When the Fed cuts interest rates, it affects everything from your savings account to your auto loans
- The Federal Reserve lowered interest rates as a response to an economic slowdown caused by the coronavirus.
- The Federal Open Market Committee, the policymaking branch of the Federal Reserve, sets meetings eight times throughout the year to discuss the federal funds rate, or the interest rate which banks pay each other to borrow. They also make emergency decisions like this one.
- When this rate decreases, it’s passed along to consumers, lowering the costs of borrowing for consumers and encouraging economic growth.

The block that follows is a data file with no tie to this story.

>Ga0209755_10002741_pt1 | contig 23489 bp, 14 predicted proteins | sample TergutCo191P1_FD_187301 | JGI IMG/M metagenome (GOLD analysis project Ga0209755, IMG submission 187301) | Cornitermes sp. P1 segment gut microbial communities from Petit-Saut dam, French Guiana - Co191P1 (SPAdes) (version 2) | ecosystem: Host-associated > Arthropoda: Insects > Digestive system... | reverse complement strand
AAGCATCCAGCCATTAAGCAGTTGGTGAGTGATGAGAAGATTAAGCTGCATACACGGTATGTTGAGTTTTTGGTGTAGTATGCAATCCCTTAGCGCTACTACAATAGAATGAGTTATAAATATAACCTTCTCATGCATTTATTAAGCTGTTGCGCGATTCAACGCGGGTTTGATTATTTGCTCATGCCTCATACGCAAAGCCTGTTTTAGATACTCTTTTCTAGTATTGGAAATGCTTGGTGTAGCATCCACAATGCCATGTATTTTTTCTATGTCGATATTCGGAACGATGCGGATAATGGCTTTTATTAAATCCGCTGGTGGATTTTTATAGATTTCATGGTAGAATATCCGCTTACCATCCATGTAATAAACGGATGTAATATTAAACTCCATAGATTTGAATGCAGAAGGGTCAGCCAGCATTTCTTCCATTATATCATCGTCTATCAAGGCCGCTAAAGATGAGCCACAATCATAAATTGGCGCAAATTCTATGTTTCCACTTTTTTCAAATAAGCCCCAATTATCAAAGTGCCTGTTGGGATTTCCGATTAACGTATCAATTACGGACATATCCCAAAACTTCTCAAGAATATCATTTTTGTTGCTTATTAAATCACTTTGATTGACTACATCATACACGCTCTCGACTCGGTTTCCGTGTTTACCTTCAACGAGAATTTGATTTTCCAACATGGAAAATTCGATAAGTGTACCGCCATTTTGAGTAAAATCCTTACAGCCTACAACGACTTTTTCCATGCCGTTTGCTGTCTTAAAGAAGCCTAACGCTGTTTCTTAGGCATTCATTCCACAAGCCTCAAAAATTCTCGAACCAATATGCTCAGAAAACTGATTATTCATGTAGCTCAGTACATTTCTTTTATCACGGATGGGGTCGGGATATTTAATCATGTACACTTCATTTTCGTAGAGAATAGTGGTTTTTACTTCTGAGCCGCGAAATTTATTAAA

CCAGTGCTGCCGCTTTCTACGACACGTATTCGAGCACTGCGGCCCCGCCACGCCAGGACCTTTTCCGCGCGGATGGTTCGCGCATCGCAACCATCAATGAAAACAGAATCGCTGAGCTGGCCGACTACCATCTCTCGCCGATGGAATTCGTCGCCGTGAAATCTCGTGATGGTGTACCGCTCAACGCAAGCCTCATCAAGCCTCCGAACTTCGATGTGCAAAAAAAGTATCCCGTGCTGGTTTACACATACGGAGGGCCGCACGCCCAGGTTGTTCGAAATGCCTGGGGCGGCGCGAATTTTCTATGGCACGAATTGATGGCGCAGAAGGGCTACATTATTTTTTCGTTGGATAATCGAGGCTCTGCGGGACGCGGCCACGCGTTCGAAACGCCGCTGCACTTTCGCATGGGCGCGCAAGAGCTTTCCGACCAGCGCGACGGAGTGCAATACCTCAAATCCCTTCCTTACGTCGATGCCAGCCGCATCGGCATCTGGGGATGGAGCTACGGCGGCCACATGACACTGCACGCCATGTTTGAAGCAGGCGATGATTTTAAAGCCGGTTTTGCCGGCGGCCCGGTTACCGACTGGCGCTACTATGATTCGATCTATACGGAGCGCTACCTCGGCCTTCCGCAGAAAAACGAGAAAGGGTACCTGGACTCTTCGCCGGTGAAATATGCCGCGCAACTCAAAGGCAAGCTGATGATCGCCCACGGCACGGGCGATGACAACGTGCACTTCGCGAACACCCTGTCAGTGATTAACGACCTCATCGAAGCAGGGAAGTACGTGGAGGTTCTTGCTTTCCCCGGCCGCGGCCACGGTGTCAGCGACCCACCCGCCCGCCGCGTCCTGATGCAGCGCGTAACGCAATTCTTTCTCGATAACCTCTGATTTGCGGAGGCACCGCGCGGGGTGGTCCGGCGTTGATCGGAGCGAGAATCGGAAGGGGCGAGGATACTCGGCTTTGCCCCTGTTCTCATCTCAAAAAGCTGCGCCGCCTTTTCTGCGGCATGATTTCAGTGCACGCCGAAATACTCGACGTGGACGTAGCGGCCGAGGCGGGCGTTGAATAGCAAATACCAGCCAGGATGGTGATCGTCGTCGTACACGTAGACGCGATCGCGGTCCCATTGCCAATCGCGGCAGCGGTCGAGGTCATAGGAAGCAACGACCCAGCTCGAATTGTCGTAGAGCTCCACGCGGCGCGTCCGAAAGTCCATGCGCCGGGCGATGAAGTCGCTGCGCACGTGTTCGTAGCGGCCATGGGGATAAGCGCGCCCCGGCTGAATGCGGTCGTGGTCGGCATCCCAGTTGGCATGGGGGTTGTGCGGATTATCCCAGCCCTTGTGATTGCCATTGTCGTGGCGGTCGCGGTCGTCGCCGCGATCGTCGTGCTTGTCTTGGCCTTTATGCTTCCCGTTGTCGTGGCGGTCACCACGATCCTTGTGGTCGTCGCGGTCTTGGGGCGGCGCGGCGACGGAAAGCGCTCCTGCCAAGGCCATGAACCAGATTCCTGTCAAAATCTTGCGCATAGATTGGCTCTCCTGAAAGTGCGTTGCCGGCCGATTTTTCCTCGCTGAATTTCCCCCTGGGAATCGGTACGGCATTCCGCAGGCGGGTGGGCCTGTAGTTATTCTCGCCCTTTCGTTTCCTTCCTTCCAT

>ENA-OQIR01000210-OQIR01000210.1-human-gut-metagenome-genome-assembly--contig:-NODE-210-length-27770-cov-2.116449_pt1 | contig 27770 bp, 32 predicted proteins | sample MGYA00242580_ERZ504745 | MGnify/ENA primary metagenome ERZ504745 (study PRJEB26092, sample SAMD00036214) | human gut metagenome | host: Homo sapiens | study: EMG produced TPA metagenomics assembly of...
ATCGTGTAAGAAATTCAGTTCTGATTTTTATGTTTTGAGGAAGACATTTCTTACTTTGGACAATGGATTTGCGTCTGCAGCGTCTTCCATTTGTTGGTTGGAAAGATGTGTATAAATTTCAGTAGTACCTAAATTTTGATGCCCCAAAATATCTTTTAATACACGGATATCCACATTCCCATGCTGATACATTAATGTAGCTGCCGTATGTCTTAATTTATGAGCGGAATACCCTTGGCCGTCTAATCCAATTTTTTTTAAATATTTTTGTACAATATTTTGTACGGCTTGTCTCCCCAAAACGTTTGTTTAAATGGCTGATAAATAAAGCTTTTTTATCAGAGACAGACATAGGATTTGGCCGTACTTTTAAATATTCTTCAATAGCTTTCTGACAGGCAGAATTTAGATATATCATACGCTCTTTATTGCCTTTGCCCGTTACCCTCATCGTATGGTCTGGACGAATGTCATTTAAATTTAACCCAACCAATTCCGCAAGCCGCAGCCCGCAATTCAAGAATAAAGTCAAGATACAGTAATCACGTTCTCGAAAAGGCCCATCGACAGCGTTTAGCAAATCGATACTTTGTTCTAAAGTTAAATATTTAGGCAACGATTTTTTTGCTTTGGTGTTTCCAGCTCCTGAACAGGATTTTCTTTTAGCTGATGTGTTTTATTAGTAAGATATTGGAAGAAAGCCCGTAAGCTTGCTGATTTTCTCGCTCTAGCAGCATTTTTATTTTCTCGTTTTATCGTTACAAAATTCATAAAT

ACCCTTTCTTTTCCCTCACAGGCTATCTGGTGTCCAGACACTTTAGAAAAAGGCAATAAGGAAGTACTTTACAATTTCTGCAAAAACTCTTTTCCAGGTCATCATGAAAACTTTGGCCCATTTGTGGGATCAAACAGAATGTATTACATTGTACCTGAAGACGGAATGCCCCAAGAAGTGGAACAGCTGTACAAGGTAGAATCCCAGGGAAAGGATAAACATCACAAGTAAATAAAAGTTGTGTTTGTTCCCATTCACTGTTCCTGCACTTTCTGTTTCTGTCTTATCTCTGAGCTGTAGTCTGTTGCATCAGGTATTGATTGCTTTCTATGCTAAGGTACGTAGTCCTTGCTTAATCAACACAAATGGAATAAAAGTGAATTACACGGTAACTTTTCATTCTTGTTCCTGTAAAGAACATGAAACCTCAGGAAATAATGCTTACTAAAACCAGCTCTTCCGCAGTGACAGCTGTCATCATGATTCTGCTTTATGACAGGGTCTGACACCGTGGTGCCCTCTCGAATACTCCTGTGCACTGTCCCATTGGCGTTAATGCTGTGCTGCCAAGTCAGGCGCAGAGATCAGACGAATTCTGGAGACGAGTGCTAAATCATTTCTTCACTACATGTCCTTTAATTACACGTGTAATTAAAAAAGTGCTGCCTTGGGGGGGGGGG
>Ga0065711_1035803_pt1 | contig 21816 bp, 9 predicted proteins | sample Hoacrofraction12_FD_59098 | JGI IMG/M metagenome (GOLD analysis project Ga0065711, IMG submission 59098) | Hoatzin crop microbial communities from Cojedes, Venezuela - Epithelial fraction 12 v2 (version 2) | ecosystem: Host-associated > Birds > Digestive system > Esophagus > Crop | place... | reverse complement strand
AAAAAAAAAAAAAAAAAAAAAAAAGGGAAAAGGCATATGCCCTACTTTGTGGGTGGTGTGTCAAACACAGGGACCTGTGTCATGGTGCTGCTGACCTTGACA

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The Federal Reserve and its policymaking branch, called the Federal Open Market Committee, are in charge of controlling the growth and size of the economy, and they do it through interest rates.
Interest rates do a lot to encourage spending and saving — when rates go down, consumers are more likely to spend rather than save, and inject more money into the economy. So, when they meet, they sometimes decide to change the federal funds rate, or the interest rate that banks charge each other for loans. This interest rate influences all the rest — when it’s cut, borrowing becomes cheaper and saving becomes less lucrative to encourage spending.
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[Source: Business Insider]